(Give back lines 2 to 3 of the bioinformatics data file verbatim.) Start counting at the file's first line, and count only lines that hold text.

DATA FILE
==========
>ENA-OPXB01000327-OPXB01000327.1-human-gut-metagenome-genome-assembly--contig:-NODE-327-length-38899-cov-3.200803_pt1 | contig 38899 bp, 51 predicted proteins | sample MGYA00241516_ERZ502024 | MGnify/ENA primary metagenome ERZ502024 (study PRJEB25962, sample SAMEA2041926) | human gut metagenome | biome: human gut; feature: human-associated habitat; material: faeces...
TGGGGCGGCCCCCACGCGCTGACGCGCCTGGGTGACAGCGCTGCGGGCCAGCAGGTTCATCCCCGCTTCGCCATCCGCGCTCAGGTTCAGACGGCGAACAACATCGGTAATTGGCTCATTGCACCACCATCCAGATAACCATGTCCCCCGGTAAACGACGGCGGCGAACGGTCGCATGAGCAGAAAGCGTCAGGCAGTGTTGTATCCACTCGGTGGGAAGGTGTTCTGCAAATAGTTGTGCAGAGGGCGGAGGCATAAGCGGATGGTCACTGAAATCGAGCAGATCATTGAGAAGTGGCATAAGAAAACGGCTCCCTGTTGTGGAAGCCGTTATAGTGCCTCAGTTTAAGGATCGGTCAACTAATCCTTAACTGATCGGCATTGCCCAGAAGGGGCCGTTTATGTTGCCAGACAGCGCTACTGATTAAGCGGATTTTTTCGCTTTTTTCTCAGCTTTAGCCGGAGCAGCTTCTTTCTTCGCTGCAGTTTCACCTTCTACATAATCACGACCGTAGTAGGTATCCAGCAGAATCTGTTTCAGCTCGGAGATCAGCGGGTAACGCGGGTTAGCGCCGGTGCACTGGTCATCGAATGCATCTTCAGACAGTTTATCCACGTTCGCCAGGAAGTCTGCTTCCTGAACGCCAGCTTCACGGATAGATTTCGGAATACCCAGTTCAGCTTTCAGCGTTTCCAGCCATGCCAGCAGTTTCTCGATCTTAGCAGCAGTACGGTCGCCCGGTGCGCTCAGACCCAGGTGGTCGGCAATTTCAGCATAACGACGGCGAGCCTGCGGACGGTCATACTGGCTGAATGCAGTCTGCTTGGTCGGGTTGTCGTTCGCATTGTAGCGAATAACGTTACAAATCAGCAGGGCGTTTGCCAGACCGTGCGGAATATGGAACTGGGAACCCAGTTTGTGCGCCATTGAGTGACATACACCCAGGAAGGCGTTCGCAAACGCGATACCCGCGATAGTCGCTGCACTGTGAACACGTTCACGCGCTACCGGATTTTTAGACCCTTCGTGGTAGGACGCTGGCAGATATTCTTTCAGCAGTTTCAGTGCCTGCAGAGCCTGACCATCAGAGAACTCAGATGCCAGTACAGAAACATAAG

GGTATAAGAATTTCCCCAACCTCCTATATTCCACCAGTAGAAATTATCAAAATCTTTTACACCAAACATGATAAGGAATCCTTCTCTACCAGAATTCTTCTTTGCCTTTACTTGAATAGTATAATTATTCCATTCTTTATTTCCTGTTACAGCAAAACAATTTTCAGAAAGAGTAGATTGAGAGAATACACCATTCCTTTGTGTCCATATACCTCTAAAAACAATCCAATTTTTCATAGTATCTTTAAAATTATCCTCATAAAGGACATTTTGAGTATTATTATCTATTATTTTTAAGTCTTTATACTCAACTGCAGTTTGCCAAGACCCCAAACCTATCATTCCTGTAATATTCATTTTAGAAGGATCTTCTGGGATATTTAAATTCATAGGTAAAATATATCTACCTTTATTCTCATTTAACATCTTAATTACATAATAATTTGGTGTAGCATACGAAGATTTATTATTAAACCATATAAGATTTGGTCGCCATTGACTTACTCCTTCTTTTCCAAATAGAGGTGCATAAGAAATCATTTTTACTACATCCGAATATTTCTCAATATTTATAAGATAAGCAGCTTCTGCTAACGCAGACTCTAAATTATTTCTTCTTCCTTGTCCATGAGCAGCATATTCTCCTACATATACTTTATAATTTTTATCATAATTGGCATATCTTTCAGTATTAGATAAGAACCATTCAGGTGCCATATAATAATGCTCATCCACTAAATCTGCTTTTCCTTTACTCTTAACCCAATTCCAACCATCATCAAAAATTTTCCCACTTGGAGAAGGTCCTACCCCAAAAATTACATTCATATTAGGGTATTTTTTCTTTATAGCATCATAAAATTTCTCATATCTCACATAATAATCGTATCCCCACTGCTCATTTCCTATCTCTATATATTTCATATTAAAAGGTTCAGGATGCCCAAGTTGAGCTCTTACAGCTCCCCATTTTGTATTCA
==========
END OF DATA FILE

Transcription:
TGGGGCGGCCCCCACGCGCTGACGCGCCTGGGTGACAGCGCTGCGGGCCAGCAGGTTCATCCCCGCTTCGCCATCCGCGCTCAGGTTCAGACGGCGAACAACATCGGTAATTGGCTCATTGCACCACCATCCAGATAACCATGTCCCCCGGTAAACGACGGCGGCGAACGGTCGCATGAGCAGAAAGCGTCAGGCAGTGTTGTATCCACTCGGTGGGAAGGTGTTCTGCAAATAGTTGTGCAGAGGGCGGAGGCATAAGCGGATGGTCACTGAAATCGAGCAGATCATTGAGAAGTGGCATAAGAAAACGGCTCCCTGTTGTGGAAGCCGTTATAGTGCCTCAGTTTAAGGATCGGTCAACTAATCCTTAACTGATCGGCATTGCCCAGAAGGGGCCGTTTATGTTGCCAGACAGCGCTACTGATTAAGCGGATTTTTTCGCTTTTTTCTCAGCTTTAGCCGGAGCAGCTTCTTTCTTCGCTGCAGTTTCACCTTCTACATAATCACGACCGTAGTAGGTATCCAGCAGAATCTGTTTCAGCTCGGAGATCAGCGGGTAACGCGGGTTAGCGCCGGTGCACTGGTCATCGAATGCATCTTCAGACAGTTTATCCACGTTCGCCAGGAAGTCTGCTTCCTGAACGCCAGCTTCACGGATAGATTTCGGAATACCCAGTTCAGCTTTCAGCGTTTCCAGCCATGCCAGCAGTTTCTCGATCTTAGCAGCAGTACGGTCGCCCGGTGCGCTCAGACCCAGGTGGTCGGCAATTTCAGCATAACGACGGCGAGCCTGCGGACGGTCATACTGGCTGAATGCAGTCTGCTTGGTCGGGTTGTCGTTCGCATTGTAGCGAATAACGTTACAAATCAGCAGGGCGTTTGCCAGACCGTGCGGAATATGGAACTGGGAACCCAGTTTGTGCGCCATTGAGTGACATACACCCAGGAAGGCGTTCGCAAACGCGATACCCGCGATAGTCGCTGCACTGTGAACACGTTCACGCGCTACCGGATTTTTAGACCCTTCGTGGTAGGACGCTGGCAGATATTCTTTCAGCAGTTTCAGTGCCTGCAGAGCCTGACCATCAGAGAACTCAGATGCCAGTACAGAAACATAAG

GGTATAAGAATTTCCCCAACCTCCTATATTCCACCAGTAGAAATTATCAAAATCTTTTACACCAAACATGATAAGGAATCCTTCTCTACCAGAATTCTTCTTTGCCTTTACTTGAATAGTATAATTATTCCATTCTTTATTTCCTGTTACAGCAAAACAATTTTCAGAAAGAGTAGATTGAGAGAATACACCATTCCTTTGTGTCCATATACCTCTAAAAACAATCCAATTTTTCATAGTATCTTTAAAATTATCCTCATAAAGGACATTTTGAGTATTATTATCTATTATTTTTAAGTCTTTATACTCAACTGCAGTTTGCCAAGACCCCAAACCTATCATTCCTGTAATATTCATTTTAGAAGGATCTTCTGGGATATTTAAATTCATAGGTAAAATATATCTACCTTTATTCTCATTTAACATCTTAATTACATAATAATTTGGTGTAGCATACGAAGATTTATTATTAAACCATATAAGATTTGGTCGCCATTGACTTACTCCTTCTTTTCCAAATAGAGGTGCATAAGAAATCATTTTTACTACATCCGAATATTTCTCAATATTTATAAGATAAGCAGCTTCTGCTAACGCAGACTCTAAATTATTTCTTCTTCCTTGTCCATGAGCAGCATATTCTCCTACATATACTTTATAATTTTTATCATAATTGGCATATCTTTCAGTATTAGATAAGAACCATTCAGGTGCCATATAATAATGCTCATCCACTAAATCTGCTTTTCCTTTACTCTTAACCCAATTCCAACCATCATCAAAAATTTTCCCACTTGGAGAAGGTCCTACCCCAAAAATTACATTCATATTAGGGTATTTTTTCTTTATAGCATCATAAAATTTCTCATATCTCACATAATAATCGTATCCCCACTGCTCATTTCCTATCTCTATATATTTCATATTAAAAGGTTCAGGATGCCCAAGTTGAGCTCTTACAGCTCCCCATTTTGTATTCA